Phishing Scam Affects Thousands Of Users In Pakistan

According to the FBR, a prominent phishing scam has been sent by thousands of mailboxes by hackers which have been stealing private information

Hacking and stealing of information has been a prevalent concern in the country for over a decade now. With numerous methods at their disposal and not a secure protection service at the disposal of the user, most computers are prone to become a victim of cybercrime in one way or another. Quite recently, it has been reported that hackers are coming up with a scamming tactic to people sharing sensitive bank details.

What appears to be a phishing scam, phishing involves obtaining sensitive information by acting as a trustworthy source through the medium of email or messages to a large group of people and direct them to enter personal information on a fake website that appears to be real. Hence, this tactic involves sending fake tax refund emails from accounts under the banner of Federal Board of Revenue. This has been used to scam millions of people by sending emails and asking bank details so that their refunds can be deposited by the FBR.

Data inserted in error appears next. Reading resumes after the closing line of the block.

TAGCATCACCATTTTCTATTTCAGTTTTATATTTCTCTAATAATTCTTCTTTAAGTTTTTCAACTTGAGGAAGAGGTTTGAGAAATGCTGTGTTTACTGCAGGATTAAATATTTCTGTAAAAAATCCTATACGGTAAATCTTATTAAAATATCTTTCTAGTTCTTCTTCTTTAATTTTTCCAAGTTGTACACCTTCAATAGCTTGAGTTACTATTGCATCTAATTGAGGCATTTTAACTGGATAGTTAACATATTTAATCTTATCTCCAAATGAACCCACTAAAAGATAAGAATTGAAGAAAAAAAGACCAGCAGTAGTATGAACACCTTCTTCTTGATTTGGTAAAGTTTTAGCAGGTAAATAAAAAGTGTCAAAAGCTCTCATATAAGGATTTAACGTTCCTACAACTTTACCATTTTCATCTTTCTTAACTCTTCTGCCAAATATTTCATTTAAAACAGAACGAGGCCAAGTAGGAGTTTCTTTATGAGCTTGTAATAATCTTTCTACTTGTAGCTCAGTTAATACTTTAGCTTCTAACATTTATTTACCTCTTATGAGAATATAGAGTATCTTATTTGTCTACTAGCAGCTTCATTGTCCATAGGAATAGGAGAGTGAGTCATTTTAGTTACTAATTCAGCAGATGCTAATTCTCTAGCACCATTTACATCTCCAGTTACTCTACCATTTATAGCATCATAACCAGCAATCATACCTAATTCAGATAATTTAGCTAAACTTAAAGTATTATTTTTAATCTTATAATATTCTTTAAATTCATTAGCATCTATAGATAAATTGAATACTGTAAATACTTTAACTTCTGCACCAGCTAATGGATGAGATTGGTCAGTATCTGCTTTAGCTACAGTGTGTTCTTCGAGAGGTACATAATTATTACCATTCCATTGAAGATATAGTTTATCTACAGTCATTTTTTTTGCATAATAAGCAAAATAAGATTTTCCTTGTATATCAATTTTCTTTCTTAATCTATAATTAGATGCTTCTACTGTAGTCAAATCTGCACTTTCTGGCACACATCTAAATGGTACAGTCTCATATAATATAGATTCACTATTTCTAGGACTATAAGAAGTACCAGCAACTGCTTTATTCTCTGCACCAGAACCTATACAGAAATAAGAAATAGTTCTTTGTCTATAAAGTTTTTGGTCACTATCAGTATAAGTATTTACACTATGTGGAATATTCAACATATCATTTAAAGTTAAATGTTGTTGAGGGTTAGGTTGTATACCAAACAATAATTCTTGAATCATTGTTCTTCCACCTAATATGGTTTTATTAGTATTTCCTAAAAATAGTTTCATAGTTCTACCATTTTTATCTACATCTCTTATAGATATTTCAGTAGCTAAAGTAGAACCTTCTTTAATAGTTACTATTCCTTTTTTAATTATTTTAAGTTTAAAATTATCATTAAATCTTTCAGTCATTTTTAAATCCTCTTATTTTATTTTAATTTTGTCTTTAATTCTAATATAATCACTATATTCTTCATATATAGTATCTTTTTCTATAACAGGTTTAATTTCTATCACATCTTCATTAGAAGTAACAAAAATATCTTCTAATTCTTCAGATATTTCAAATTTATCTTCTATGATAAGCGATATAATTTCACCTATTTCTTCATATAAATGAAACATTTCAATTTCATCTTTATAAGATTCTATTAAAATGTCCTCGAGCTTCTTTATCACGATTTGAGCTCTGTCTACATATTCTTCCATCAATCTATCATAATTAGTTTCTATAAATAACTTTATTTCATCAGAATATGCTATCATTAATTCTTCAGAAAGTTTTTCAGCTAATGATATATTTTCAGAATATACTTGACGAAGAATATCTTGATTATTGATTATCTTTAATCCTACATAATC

FBR Chairman, Shabbar Zaidi, was noted to have warned users that the tax collection agency does not send emails for refunds and advised people to not opening such emails. FBR has begun searching for potential suspects. The email was sent to a large group of individuals in Pakistan before Eid and has the subject of ‘FBR and Tax Refund Notice 2019’ and the email stated that the receivers will get tax refunds according to the FBR’s records and asks that the receiver to click on a link mentioned in the email to claim the refund. They are asked to put in on valid information as quickly as possible. The link opens with a webpage of various bank logos with the design template appearing to seem template. The catch is that the URL gives away that it is a scam since it is not linked to

FIA Cybercrime Cell Lahore in-charge, Chaudhry Sarfaraz, said that action on the complaints will be taken in the coming week and specifically said: “The crime falls under Section 24/20 of the Prevention of Electronic Crimes Act, 2016 and carries a three-year jail term”. He also advised citizens that they should immediately report the fraudulent emails to the cybercrime cell online or by phone.